- 5 Fermented Foods to Control Weight and Blood Sugar in Diabetes
- Pickled Foods
- How Kombucha helps Diabetics
- These Fermented Foods Improve Health and Blood Sugar
- Basic meal planning
- Breakfast tips
- Completing a meal plan
5 Fermented Foods to Control Weight and Blood Sugar in Diabetes
The pursuit of a healthy gut is a popular goal right now, and you may hear many people touting the benefits of fermented foods, like sauerkraut, miso, or kombucha. In these foods, bacteria ferment sugars or carbohydrates, delivering a unique flavor to that food — and perhaps health benefits for people with diabetes, too.
It all has to do with the gut microbiome, the environment of bacteria that live in your gut, which potentially affects your immune system, your weight, and your risk for certain chronic diseases, according to a review published in January 2016 in the journal Current Opinion in Gastroenterology. Meanwhile, other studies, like those explored in a review published in January 2015 in the journal Diabetes Care, have found that changes in the gut microbiome may play a particular role in individuals’ risk for obesity and type 2 diabetes.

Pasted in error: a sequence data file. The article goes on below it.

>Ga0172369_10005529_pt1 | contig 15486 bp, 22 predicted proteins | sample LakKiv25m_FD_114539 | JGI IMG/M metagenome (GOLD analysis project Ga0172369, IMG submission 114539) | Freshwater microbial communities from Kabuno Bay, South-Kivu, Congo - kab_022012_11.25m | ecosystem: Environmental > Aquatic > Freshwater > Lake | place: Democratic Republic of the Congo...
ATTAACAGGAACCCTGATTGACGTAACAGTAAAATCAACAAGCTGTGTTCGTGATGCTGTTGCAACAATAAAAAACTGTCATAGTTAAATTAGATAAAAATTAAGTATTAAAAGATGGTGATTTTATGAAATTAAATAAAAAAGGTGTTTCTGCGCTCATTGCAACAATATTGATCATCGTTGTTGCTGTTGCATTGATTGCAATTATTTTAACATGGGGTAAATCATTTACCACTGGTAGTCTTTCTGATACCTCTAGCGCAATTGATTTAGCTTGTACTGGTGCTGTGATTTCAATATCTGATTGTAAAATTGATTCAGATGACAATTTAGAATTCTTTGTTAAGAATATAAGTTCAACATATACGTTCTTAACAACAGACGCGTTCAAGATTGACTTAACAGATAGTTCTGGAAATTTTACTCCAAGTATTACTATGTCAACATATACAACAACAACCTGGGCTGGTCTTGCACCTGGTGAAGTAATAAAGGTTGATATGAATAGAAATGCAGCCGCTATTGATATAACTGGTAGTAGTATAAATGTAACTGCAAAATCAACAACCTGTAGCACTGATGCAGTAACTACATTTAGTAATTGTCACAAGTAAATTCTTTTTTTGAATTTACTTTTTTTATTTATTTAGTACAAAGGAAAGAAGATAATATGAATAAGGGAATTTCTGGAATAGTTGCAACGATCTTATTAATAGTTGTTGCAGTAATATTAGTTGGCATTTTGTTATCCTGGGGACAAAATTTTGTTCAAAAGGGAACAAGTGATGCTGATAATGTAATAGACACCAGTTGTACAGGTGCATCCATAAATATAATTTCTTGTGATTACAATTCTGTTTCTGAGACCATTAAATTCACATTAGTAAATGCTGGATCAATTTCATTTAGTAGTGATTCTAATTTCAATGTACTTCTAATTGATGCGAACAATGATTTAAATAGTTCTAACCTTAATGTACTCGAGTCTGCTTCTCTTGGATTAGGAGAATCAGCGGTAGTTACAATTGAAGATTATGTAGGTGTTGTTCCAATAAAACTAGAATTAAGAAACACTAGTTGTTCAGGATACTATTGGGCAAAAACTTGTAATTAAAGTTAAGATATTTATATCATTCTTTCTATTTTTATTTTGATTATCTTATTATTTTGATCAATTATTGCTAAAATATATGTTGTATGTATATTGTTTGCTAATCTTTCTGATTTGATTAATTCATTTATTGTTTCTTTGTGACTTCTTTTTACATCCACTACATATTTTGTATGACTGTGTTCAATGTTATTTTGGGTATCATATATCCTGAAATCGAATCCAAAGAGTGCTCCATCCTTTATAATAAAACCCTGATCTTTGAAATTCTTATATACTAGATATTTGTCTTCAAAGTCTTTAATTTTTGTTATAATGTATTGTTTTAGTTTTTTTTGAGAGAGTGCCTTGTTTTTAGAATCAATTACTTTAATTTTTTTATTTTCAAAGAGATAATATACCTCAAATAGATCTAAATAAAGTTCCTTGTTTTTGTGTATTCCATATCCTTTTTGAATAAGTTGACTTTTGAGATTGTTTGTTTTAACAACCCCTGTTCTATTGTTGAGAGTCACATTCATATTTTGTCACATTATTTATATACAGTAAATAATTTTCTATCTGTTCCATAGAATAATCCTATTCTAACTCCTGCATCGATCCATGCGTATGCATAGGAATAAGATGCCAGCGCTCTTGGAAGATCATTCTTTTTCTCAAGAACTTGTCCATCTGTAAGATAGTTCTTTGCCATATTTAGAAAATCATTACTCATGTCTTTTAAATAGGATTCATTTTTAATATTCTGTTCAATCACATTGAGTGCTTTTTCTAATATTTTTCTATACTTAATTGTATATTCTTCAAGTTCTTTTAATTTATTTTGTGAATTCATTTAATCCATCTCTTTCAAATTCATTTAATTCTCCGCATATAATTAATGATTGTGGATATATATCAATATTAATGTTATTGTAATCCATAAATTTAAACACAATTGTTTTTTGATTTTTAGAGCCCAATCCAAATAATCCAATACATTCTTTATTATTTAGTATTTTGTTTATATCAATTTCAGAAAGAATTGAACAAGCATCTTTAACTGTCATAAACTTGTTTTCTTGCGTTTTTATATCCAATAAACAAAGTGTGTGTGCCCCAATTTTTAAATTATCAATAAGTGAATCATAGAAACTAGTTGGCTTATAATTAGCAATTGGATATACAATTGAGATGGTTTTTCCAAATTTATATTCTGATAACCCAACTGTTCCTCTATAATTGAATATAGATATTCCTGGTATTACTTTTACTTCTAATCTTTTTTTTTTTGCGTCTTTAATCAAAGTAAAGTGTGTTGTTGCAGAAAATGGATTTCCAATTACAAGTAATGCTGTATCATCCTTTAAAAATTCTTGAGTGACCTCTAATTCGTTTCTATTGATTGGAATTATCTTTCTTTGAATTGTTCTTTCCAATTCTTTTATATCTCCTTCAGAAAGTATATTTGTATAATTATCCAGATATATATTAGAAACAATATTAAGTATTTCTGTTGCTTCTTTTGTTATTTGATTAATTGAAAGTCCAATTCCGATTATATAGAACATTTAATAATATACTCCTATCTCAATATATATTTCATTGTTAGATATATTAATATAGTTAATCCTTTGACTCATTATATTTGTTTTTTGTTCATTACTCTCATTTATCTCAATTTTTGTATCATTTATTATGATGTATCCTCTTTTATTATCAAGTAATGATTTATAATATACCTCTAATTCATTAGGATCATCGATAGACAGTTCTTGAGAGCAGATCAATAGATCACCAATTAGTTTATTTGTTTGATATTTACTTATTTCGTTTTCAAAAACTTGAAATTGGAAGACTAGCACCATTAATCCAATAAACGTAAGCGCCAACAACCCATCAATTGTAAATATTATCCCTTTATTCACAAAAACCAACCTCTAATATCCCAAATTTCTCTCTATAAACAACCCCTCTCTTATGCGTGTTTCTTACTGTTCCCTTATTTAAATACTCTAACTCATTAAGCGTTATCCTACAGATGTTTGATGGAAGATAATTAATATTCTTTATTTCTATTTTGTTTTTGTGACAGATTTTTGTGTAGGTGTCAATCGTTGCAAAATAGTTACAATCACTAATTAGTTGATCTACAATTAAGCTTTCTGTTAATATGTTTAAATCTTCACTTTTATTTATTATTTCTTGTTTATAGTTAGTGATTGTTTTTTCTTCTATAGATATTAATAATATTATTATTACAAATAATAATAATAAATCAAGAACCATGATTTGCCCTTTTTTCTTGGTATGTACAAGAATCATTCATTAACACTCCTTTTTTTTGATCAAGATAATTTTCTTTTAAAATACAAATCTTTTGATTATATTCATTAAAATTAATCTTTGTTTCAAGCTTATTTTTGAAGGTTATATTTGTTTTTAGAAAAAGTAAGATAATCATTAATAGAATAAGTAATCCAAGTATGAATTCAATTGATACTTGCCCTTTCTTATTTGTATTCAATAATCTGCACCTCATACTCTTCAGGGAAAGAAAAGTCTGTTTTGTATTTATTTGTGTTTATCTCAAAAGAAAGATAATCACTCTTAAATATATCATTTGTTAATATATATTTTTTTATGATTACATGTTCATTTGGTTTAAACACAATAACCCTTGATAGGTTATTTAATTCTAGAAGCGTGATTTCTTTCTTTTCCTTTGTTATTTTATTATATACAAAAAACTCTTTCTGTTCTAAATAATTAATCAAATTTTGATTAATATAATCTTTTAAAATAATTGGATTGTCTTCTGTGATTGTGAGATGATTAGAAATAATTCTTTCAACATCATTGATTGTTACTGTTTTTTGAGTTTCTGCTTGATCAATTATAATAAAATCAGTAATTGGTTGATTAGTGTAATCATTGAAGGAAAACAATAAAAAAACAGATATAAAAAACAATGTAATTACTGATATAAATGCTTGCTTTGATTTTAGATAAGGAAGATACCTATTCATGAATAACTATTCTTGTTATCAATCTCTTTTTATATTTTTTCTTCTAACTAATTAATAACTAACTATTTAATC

Maintaining this collection of natural bacteria can help us stay healthy and potentially increase our longevity, research suggests, whereas other factors, such as not finishing a prescribed round of antibiotics, possessing certain dietary habits, and having impaired bowel function, can have an impact on this balance.
The idea has inspired dozens of books on achieving and maintaining a healthy gut — with the majority of them offering dietary advice to help people lose unwanted weight. And at the center of it all? Fermented foods.
Not only can these eats help promote gastrointestinal (GI) health and wellness — and potentially even your mood, some research suggests — but they’re also often rich with fiber, a component of food that can promote feelings of fullness, thereby promoting a healthy weight, and help stabilize blood sugar if you have type 2 diabetes. According to the Joslin Diabetes Center, most Americans eat only half the amount of recommended fiber per day, which is between 20 to 35 grams (g).